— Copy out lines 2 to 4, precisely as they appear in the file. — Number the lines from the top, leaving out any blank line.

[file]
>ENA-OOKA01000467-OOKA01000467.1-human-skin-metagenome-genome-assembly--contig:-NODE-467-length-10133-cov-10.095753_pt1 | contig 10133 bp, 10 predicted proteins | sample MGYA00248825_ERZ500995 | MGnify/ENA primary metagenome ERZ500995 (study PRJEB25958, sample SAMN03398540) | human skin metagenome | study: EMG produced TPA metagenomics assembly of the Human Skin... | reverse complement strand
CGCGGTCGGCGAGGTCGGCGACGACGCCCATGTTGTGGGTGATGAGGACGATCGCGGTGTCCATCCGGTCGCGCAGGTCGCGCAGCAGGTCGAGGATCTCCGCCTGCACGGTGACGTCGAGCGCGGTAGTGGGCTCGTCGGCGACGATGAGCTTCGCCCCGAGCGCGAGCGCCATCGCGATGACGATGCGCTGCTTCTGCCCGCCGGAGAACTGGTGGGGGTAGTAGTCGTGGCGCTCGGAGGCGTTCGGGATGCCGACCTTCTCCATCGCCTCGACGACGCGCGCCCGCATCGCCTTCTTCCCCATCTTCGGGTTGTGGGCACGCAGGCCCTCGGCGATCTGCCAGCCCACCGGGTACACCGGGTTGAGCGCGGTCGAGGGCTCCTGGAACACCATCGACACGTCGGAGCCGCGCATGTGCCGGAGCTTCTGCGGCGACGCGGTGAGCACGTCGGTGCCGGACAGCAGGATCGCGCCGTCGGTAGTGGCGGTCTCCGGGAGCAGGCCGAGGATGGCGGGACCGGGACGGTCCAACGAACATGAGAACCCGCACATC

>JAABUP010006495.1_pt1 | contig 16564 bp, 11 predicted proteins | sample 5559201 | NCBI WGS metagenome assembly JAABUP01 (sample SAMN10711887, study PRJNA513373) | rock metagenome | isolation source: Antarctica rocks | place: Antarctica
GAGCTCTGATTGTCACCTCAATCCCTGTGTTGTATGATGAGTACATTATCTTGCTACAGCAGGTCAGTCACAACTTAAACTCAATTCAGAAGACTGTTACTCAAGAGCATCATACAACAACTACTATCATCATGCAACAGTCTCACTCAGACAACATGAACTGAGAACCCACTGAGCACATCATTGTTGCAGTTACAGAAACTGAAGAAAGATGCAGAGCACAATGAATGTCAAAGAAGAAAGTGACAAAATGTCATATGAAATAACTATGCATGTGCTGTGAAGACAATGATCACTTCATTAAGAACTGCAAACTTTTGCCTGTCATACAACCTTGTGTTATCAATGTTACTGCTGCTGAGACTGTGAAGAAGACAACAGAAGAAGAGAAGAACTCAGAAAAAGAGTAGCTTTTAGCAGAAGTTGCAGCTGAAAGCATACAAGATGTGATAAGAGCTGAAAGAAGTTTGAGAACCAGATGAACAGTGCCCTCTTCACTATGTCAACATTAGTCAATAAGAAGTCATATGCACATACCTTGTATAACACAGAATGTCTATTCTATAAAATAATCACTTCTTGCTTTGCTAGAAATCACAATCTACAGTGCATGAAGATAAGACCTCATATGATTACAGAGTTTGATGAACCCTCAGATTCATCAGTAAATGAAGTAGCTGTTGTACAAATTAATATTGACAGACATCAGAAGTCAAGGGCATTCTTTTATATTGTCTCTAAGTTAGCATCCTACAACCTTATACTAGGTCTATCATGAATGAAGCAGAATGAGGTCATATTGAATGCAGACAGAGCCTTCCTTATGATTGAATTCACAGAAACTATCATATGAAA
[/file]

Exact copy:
CGCGGTCGGCGAGGTCGGCGACGACGCCCATGTTGTGGGTGATGAGGACGATCGCGGTGTCCATCCGGTCGCGCAGGTCGCGCAGCAGGTCGAGGATCTCCGCCTGCACGGTGACGTCGAGCGCGGTAGTGGGCTCGTCGGCGACGATGAGCTTCGCCCCGAGCGCGAGCGCCATCGCGATGACGATGCGCTGCTTCTGCCCGCCGGAGAACTGGTGGGGGTAGTAGTCGTGGCGCTCGGAGGCGTTCGGGATGCCGACCTTCTCCATCGCCTCGACGACGCGCGCCCGCATCGCCTTCTTCCCCATCTTCGGGTTGTGGGCACGCAGGCCCTCGGCGATCTGCCAGCCCACCGGGTACACCGGGTTGAGCGCGGTCGAGGGCTCCTGGAACACCATCGACACGTCGGAGCCGCGCATGTGCCGGAGCTTCTGCGGCGACGCGGTGAGCACGTCGGTGCCGGACAGCAGGATCGCGCCGTCGGTAGTGGCGGTCTCCGGGAGCAGGCCGAGGATGGCGGGACCGGGACGGTCCAACGAACATGAGAACCCGCACATC

>JAABUP010006495.1_pt1 | contig 16564 bp, 11 predicted proteins | sample 5559201 | NCBI WGS metagenome assembly JAABUP01 (sample SAMN10711887, study PRJNA513373) | rock metagenome | isolation source: Antarctica rocks | place: Antarctica
GAGCTCTGATTGTCACCTCAATCCCTGTGTTGTATGATGAGTACATTATCTTGCTACAGCAGGTCAGTCACAACTTAAACTCAATTCAGAAGACTGTTACTCAAGAGCATCATACAACAACTACTATCATCATGCAACAGTCTCACTCAGACAACATGAACTGAGAACCCACTGAGCACATCATTGTTGCAGTTACAGAAACTGAAGAAAGATGCAGAGCACAATGAATGTCAAAGAAGAAAGTGACAAAATGTCATATGAAATAACTATGCATGTGCTGTGAAGACAATGATCACTTCATTAAGAACTGCAAACTTTTGCCTGTCATACAACCTTGTGTTATCAATGTTACTGCTGCTGAGACTGTGAAGAAGACAACAGAAGAAGAGAAGAACTCAGAAAAAGAGTAGCTTTTAGCAGAAGTTGCAGCTGAAAGCATACAAGATGTGATAAGAGCTGAAAGAAGTTTGAGAACCAGATGAACAGTGCCCTCTTCACTATGTCAACATTAGTCAATAAGAAGTCATATGCACATACCTTGTATAACACAGAATGTCTATTCTATAAAATAATCACTTCTTGCTTTGCTAGAAATCACAATCTACAGTGCATGAAGATAAGACCTCATATGATTACAGAGTTTGATGAACCCTCAGATTCATCAGTAAATGAAGTAGCTGTTGTACAAATTAATATTGACAGACATCAGAAGTCAAGGGCATTCTTTTATATTGTCTCTAAGTTAGCATCCTACAACCTTATACTAGGTCTATCATGAATGAAGCAGAATGAGGTCATATTGAATGCAGACAGAGCCTTCCTTATGATTGAATTCACAGAAACTATCATATGAAA